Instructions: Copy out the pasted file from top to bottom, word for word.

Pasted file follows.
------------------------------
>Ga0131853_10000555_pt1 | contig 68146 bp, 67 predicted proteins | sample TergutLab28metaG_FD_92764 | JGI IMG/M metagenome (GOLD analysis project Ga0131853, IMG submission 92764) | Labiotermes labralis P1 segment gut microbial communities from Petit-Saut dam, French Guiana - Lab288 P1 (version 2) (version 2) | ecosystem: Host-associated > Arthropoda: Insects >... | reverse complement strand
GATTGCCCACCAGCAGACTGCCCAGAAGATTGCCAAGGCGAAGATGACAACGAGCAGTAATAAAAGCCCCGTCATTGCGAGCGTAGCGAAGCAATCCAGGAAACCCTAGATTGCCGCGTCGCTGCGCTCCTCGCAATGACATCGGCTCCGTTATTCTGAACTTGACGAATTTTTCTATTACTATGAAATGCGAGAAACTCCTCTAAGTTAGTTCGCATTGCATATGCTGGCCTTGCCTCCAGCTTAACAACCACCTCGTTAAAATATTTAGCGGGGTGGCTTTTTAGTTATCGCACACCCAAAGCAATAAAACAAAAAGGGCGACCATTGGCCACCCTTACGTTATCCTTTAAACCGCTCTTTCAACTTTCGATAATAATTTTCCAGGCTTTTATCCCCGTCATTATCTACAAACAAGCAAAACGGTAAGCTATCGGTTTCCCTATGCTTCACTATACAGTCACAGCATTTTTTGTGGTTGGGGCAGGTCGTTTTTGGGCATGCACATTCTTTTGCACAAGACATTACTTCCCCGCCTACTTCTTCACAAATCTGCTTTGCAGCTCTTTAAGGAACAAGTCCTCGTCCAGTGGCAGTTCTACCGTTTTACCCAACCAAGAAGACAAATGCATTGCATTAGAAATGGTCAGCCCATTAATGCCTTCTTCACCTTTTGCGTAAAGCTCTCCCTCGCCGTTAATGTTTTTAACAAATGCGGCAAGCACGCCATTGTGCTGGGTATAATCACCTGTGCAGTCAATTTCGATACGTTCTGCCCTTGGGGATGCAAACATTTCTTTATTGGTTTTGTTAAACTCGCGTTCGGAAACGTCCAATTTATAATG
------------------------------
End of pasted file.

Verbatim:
>Ga0131853_10000555_pt1 | contig 68146 bp, 67 predicted proteins | sample TergutLab28metaG_FD_92764 | JGI IMG/M metagenome (GOLD analysis project Ga0131853, IMG submission 92764) | Labiotermes labralis P1 segment gut microbial communities from Petit-Saut dam, French Guiana - Lab288 P1 (version 2) (version 2) | ecosystem: Host-associated > Arthropoda: Insects >... | reverse complement strand
GATTGCCCACCAGCAGACTGCCCAGAAGATTGCCAAGGCGAAGATGACAACGAGCAGTAATAAAAGCCCCGTCATTGCGAGCGTAGCGAAGCAATCCAGGAAACCCTAGATTGCCGCGTCGCTGCGCTCCTCGCAATGACATCGGCTCCGTTATTCTGAACTTGACGAATTTTTCTATTACTATGAAATGCGAGAAACTCCTCTAAGTTAGTTCGCATTGCATATGCTGGCCTTGCCTCCAGCTTAACAACCACCTCGTTAAAATATTTAGCGGGGTGGCTTTTTAGTTATCGCACACCCAAAGCAATAAAACAAAAAGGGCGACCATTGGCCACCCTTACGTTATCCTTTAAACCGCTCTTTCAACTTTCGATAATAATTTTCCAGGCTTTTATCCCCGTCATTATCTACAAACAAGCAAAACGGTAAGCTATCGGTTTCCCTATGCTTCACTATACAGTCACAGCATTTTTTGTGGTTGGGGCAGGTCGTTTTTGGGCATGCACATTCTTTTGCACAAGACATTACTTCCCCGCCTACTTCTTCACAAATCTGCTTTGCAGCTCTTTAAGGAACAAGTCCTCGTCCAGTGGCAGTTCTACCGTTTTACCCAACCAAGAAGACAAATGCATTGCATTAGAAATGGTCAGCCCATTAATGCCTTCTTCACCTTTTGCGTAAAGCTCTCCCTCGCCGTTAATGTTTTTAACAAATGCGGCAAGCACGCCATTGTGCTGGGTATAATCACCTGTGCAGTCAATTTCGATACGTTCTGCCCTTGGGGATGCAAACATTTCTTTATTGGTTTTGTTAAACTCGCGTTCGGAAACGTCCAATTTATAATG